Some of Riven Rock’s amenities had nothing to do with grandeur. Sprinklers in the trees were there to douse Stanley if he got wild on his outdoor walks; a series of monkey cages was the laboratory of Stanley’s first resident physician, who thought studying the behavior of related species would provide clues to human behavior problems. It was the first primate lab in the United States.

And the site of that startling scene between Stanley and the orangutan. Boyle acknowledges it’s imagined, but notes that Stanley was notoriously friendly with one of his doctor’s monkeys. “They’d ride around in the Rolls-Royce together, or they’d sit next to each other at the table for mealtimes,” he says.

(Stanley’s brother Harold had his own notorious encounter with a monkey. A well-known philanderer, he divorced Edith Rockefeller McCormick in 1921 and a year later married Polish diva-wannabe Ganna Walska. Harold was in his 50s and “became obsessed with his ability to perform sexually,” says Loyola’s Ted Karamanski. “Word got out in Chicago society that he was undergoing experimental procedures in which he was somehow being given the sex glands of monkeys.” Anita’s biography states that the New York Times reported at the time that a transplant from a donor monkey was performed by V.P. Lespinasse, a Chicago urologist quoted as saying, “A man is as old as his glands.” The public scorn prompted Harold to resign the presidency of International Harvester.

Harold and Stanley had grown up side by side all the way through Princeton, after which their lives took very different routes. Yet each man would get his own kind of satisfaction from a monkey later on.

Considering the fate of ordinary people with mental illnesses in the early years of this century, Stanley was lucky to get such rich treatment. “What the family did with Stanley and Virginia was probably quite humane by the standards of the day,” says Cindy Knight. “To deposit a person in an asylum and never see them again was the more typical reaction. But instead the McCormicks lined up the best doctors and built the best kind of environment for Stanley and Virginia.”

A six-page chapter on Riven Rock in David Myrick’s book Montecito and Santa Barbara: Volume II–The Days of the Great Estates was Boyle’s first encounter with Stanley and Katherine McCormick. Digging further into their story, he came to think of them as representing an ancient, and now seemingly lost, ideal of faithfulness. “We all say the same vows Stanley and Katherine said, but they don’t mean anything to us anymore. We say them five or six times and we don’t give a damn about it,” Boyle says. “Through Stanley and Katherine I could get at the question, ‘What is a marriage?’ How much is a marriage only sex? Here’s a marriage that never had any sex in it–it’s one of the great dysfunctional marriages of all time. But it lasted.”

The McCormicks, according to Anita’s biography, “tried to persuade Katherine to have the marriage annulled, take a generous settlement, and go away. She couldn’t be bribed, she shot back, and she wouldn’t take orders from the McCormicks.”

Katherine wrestled for years with the McCormicks over the details of Stanley’s care, and she stood by her man. At least she stood as close as she was allowed. For the first two decades she wasn’t allowed in a room with her husband, but could sit on the first floor of his mansion and telephone him on the second or crouch in the bushes outside and use binoculars to observe him on a balcony.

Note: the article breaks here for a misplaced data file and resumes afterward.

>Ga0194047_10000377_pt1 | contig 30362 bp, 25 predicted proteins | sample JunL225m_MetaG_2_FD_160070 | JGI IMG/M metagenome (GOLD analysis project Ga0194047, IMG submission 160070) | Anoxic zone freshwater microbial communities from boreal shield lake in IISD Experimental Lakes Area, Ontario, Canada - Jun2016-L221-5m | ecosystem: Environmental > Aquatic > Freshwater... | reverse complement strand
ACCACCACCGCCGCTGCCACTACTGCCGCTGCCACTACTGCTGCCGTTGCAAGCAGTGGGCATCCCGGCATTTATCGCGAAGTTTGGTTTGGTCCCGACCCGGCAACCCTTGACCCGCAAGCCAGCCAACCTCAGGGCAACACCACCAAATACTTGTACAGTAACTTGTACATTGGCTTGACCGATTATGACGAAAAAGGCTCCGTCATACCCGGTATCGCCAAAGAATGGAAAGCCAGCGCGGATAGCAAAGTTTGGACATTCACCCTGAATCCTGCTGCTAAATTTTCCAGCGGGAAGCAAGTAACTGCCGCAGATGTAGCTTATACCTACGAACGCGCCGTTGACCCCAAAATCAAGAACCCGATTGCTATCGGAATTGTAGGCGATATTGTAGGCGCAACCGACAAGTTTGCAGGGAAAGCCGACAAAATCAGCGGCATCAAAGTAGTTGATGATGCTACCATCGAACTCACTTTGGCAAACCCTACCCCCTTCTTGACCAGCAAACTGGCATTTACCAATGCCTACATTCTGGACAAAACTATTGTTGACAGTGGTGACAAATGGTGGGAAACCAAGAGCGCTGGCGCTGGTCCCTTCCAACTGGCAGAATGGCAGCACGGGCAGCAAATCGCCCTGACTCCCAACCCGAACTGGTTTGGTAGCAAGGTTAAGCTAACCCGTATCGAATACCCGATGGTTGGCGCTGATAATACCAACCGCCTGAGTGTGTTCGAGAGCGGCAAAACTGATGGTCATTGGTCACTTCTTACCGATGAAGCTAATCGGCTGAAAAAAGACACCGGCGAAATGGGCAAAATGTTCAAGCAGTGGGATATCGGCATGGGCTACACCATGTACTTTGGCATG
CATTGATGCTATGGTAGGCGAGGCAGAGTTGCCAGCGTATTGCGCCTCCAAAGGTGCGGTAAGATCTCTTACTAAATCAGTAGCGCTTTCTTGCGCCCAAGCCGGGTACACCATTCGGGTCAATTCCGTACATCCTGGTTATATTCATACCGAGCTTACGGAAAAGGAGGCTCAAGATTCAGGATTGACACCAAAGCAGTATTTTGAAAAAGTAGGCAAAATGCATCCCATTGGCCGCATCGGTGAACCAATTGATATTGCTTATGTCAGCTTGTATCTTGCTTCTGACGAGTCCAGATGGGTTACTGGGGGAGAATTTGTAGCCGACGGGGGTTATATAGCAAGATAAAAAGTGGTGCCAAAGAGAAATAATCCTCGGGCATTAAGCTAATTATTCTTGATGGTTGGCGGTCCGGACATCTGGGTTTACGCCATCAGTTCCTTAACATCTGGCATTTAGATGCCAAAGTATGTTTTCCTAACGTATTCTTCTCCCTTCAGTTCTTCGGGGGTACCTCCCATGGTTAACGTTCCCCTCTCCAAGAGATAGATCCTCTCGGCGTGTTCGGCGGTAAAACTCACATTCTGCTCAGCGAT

“I see Katherine as a sort of Penelope waiting for Odysseus to come home,” Boyle says. “She could have divorced Stanley and gone off to be a socialite, but she remained married. She loved him deeply. She spent most of her life looking for a cure for him.

“That, to me, is fidelity.”

Trouble is, maybe she wasn’t as faithful as all that. While looking for a cure, she may or may not have found a lover, widowed socialite Jane Roessing of Philadelphia. In a 1929 newspaper photo taken during the court battle between Katherine and the McCormicks, Roessing is seen standing next to Katherine. She is described as “her friend and constant companion.” Boyle’s version doesn’t push the idea of the relationship, but he does have Jane at Katherine’s side during assorted visits to Riven Rock, and one of the (fictitious) male nurses on the estate is made to speculate that the women are “cunt-lappers.”

Boyle says he included Roessing in order to be faithful to the true story. The McCormick family, he says, accused Katherine during the court battle of having an affair with Roessing. His conversations with a Los Angeles writer who is researching a biography of Katherine led him to believe she did have the relationship, as well as one with Margaret Sanger, the birth control pioneer whose work Katherine supported (not only financially and politically but by smuggling diaphragms into this country for distribution by Sanger’s clinics). “I felt that since it was part of the real story I should mention it,” he says, “but I didn’t want to go into it very far.”

If Katherine had a sexual relationship going on with somebody else, does she really qualify as a paragon of fidelity? “A lesbian relationship lies outside what I was talking about, which is heterosexual marriage and fidelity in marriage. So if she had some sexual relationship with another woman, that doesn’t factor in.”